Instead of heading into The National Gallery, which has over 2,300 paintings on display and (… perhaps most importantly for a girl on a budget) offers free admission, I got sidetracked spotting the flags of various Embassies that flank the streets around the square. I soon found myself outside Her Majesty’s Theatre, which has hosted Andrew Lloyd Webber’s hit musical ‘The Phantom of the Opera” since 1986. The original novel, written by frenchman Gaston Leroux, is one of my favourite books. Being a hopeless romantic with a passion for gothic novels, the story of a tortured artist who sulks for his lost love in Parisian catacombs was always going to be right up my street. When I accidentally came across the theatre, I  definitely felt a frisson of excitement and promised myself that I would return later in the week to watch it. The theatre box office is open from Monday – Saturday from 10am-6pm and I definitely recommend buying your ticket in person if you are a lone ranger, rather than purchasing online or from a half price ticket booth – some amazing deals can be had at the last minute and the attendants at the box office desk are extremely kind and helpful.


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I sauntered onwards from Haymarket to the Mall. Again, not knowing the streets of London very well, I ended up in this area completely by chance – I didn’t even realise that I was near Buckingham Palace! Due to the Remembrance Day parades, I was met with a Mall closed to traffic and full of pedestrians quietly enjoying the Sunday sunshine. The autumn leaves of St James’s Park looked glorious against the bright blue skies and the calm serenity of the area was fitting for such a poignant day. London is famous for its beautiful parks and St James’s Park is no exception. It is an iconic location, having served as the backdrop for many films, including the James Bond film ‘Die Another Day’ and the live action version of Disney’s ‘101 Dalmatians’ – I was half expecting to see dalmatians frolicking under the trees! London is renowned for being an expensive city, however if you are willing to put on your walking shoes, there are many sights and locations that can be enjoyed for free.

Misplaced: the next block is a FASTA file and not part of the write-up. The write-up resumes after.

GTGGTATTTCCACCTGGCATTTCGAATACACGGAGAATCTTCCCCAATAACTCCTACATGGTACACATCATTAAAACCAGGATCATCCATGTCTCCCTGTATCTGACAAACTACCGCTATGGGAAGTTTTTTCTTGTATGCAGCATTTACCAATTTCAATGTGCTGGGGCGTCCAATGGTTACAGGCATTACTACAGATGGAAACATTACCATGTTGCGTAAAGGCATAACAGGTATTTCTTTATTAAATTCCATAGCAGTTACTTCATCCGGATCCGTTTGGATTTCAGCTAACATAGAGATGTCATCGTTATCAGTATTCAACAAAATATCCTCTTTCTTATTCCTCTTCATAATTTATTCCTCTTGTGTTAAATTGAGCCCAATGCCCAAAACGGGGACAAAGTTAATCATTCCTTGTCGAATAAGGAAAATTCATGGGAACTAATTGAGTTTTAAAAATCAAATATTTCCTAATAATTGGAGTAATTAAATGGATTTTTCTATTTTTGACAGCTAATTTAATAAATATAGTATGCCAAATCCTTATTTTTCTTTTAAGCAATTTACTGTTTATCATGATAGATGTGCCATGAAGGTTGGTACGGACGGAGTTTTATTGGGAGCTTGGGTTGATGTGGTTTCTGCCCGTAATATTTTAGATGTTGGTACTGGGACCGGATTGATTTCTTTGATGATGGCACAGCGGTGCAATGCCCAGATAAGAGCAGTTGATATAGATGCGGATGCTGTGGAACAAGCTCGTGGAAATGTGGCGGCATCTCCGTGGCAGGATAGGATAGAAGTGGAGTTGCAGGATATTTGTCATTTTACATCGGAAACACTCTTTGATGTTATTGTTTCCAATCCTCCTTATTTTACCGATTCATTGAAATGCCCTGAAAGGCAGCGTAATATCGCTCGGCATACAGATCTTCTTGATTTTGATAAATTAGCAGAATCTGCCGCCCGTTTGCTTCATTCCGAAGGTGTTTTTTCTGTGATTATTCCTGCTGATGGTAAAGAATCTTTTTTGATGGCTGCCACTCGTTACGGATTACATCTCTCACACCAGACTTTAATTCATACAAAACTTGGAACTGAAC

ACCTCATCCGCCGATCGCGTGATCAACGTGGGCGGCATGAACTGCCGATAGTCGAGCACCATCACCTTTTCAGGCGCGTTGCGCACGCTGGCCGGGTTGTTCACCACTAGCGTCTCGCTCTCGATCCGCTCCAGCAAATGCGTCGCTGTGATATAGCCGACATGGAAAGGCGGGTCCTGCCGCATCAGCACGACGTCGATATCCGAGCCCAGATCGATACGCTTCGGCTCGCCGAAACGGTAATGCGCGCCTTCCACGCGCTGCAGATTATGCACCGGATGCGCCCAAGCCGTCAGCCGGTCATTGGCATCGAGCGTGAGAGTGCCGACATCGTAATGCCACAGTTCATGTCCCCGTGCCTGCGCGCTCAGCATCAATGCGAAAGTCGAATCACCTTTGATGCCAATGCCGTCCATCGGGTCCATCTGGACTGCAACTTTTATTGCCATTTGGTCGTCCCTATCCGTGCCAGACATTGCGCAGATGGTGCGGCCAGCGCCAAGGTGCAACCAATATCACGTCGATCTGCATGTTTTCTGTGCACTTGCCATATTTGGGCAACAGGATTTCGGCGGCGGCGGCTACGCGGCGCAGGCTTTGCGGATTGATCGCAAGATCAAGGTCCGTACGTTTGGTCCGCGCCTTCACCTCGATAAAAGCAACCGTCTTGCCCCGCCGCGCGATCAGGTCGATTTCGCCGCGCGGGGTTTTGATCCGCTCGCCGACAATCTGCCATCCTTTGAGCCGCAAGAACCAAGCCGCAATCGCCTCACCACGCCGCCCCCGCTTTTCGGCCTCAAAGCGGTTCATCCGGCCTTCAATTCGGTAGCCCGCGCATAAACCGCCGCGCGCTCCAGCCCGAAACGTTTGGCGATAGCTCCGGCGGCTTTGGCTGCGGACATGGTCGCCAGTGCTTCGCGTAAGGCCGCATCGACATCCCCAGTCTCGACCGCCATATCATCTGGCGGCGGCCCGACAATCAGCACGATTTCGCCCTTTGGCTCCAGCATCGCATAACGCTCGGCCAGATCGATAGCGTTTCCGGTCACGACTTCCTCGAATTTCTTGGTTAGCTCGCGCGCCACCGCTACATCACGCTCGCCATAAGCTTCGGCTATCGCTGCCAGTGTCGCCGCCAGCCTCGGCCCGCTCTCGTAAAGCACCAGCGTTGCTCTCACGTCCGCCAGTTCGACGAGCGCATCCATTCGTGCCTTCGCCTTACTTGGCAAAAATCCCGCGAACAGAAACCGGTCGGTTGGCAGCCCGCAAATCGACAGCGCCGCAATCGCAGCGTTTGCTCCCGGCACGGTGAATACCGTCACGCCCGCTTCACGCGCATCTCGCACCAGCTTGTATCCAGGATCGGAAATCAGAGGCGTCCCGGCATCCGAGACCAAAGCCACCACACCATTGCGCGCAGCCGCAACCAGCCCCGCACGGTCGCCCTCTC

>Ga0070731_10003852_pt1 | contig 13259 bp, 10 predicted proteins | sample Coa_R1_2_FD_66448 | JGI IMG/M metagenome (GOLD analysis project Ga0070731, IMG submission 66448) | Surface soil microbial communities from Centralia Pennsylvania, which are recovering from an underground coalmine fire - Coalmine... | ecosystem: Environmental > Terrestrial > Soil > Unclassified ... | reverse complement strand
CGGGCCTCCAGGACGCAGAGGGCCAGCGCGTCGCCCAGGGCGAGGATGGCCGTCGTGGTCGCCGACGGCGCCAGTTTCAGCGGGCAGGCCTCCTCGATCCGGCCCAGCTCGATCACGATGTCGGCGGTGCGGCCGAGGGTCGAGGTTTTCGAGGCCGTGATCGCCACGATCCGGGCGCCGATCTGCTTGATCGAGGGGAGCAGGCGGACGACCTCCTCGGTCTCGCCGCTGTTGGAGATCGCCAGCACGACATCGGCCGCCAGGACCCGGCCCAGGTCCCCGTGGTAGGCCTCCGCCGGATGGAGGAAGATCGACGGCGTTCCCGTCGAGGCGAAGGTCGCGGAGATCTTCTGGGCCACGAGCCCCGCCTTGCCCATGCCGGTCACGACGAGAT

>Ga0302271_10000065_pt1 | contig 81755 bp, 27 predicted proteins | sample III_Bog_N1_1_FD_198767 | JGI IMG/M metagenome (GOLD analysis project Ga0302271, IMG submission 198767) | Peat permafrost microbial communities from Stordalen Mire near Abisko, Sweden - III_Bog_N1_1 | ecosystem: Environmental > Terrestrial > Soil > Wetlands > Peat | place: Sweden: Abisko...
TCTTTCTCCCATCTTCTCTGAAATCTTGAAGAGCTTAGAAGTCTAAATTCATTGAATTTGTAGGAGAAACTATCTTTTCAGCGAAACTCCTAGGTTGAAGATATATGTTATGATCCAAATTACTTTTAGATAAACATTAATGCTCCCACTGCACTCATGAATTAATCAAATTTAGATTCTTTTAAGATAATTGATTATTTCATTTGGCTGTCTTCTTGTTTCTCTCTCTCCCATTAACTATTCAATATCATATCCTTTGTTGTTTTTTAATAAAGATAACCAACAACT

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It was great to be able to approach the Palace on foot via the Mall. As it was November, the Queen’s guards were wearing their grey Autumn/Winter coats over their famous red tunics – the overcoats are thicker and longer in length than the tunics, providing more warmth and protection against the oncoming British cold. I thought that the Guardsmen were looking rather stylish…